Respect goes hand in hand with trust. Every writer has a different creative process—Irene’s is long and slow, Bob’s comes in flashes of brilliance. We also have different working schedules and contracts for other work. We have to respect that and work with it, rather than against.

Respect is born through communication. Lots of it. Every brilliant idea needs to be shared before including it in what we called the Master Document. Sometimes one of us will write a scene and then share it and talk about it, other times we spend an hour on the phone thrashing through the consequences further into the story if we include it. Either way we talk. Often. With honesty—no secret agendas or subplots. We email. And we meet up several times a year as SF/F conventions for longer and more involved conversations with dueling laptops. We live 200 miles apart and have a mutual friend half way between who loans us her dining table where we spread out pages, reference books, notepads, etc. We foresee Skype in the near future—but this requires rigid scheduling and may not happen.

Like any great partnership, a prenup is in order. This doesn’t have to be written in stone or signed in blood, but you need a strategy for walking away if things do not turn out well or you discover that a premise does not a story make. You can start with a simple statement of how you intended to share royalties. Then decide how you will split the assets.  Who can take which characters or sub plots to other projects, or if the book must die and be buried intact. Being able to end a collaboration on friendly terms is a valuable asset in and of itself. It leaves doors open while closing only one behind you.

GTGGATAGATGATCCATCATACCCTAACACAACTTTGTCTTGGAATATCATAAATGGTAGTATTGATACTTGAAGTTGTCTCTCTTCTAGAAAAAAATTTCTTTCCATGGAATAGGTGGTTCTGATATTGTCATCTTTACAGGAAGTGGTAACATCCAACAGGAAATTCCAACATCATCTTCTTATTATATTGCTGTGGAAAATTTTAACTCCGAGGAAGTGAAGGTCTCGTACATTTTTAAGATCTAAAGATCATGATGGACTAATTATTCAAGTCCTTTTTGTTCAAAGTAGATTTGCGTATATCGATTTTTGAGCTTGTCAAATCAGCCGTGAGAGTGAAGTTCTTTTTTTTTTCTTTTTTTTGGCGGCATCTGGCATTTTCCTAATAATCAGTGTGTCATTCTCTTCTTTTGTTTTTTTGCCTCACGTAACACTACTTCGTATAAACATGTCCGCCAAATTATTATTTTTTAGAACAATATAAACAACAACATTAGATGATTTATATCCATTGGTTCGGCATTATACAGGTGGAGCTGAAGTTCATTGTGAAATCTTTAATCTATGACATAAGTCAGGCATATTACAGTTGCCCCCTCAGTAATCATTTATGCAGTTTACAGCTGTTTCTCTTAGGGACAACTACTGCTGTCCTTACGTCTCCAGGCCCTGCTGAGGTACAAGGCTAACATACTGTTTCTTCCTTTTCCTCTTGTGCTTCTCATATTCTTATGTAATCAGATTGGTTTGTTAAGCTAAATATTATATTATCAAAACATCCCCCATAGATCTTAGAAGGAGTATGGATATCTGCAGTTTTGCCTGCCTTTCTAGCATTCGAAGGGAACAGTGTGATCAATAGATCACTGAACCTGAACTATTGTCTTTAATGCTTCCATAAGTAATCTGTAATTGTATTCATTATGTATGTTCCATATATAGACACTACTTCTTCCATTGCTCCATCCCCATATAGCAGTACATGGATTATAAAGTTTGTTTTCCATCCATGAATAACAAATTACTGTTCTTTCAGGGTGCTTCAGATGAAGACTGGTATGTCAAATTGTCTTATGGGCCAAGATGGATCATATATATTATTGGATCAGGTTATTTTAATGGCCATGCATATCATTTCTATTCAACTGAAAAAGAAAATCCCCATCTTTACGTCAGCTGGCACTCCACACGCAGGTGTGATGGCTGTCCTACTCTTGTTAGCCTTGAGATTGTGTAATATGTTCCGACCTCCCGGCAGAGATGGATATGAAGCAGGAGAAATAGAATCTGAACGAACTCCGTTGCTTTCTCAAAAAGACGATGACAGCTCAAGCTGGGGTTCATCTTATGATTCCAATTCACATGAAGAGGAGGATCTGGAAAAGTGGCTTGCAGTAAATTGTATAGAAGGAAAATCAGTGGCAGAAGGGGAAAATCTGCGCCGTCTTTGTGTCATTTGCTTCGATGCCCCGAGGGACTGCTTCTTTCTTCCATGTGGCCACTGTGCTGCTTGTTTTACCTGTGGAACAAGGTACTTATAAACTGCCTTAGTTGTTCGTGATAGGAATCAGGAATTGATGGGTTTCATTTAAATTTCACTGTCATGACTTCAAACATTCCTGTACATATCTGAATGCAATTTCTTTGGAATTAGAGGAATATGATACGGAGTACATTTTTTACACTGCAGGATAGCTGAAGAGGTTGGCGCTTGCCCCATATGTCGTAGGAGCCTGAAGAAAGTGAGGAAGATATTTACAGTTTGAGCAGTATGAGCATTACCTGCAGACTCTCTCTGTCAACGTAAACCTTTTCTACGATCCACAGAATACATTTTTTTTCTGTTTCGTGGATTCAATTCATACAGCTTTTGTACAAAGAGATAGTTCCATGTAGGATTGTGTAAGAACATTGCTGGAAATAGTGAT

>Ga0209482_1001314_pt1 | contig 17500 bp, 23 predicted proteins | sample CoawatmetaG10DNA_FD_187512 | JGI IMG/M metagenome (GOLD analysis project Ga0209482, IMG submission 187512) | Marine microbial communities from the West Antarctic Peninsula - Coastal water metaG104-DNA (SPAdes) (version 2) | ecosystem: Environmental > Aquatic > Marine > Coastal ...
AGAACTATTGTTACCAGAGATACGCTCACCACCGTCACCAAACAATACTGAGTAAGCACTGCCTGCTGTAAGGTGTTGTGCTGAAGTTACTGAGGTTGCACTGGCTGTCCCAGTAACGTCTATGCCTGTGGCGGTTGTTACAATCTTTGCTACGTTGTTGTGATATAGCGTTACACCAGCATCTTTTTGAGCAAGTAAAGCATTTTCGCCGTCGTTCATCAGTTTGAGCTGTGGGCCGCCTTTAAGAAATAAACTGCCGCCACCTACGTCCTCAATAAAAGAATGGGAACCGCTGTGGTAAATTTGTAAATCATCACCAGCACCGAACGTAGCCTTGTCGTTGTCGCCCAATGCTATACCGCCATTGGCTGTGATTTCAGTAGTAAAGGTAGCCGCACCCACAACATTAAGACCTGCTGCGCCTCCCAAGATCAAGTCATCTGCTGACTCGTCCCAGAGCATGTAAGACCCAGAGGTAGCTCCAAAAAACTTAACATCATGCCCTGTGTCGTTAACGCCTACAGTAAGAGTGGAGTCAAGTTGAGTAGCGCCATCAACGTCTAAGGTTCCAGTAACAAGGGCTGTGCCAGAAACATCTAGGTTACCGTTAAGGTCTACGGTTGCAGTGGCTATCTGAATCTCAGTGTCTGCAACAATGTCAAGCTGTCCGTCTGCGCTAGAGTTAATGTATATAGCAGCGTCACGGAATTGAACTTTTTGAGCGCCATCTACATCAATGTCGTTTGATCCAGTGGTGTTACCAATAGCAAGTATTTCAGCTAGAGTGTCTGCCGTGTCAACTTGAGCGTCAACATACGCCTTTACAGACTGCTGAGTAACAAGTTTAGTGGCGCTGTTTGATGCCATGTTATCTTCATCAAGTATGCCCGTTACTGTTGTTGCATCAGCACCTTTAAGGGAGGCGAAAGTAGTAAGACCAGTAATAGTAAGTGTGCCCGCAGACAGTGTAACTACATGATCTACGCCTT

The actual writing process will be different for every book as well as every collaboration. We do a lot more outlining on the collaboration books so that we both know where the book is going, how it gets there, and why. Side trips are allowed if discussed. Once the plot arc and characterizations are set out we choose the scenes we want to write and where they fit in the book. One will write, the other will edit, and then the initiator will go back over it. Then it can be included in the Master Document. Final edits of the complete Master Document can eliminate or re-arrange scenes. We always know who has custody of the one and only Master Document and formally acknowledge the passing of it back and forth. That saves a lot of headaches in continuity and which is the latest version.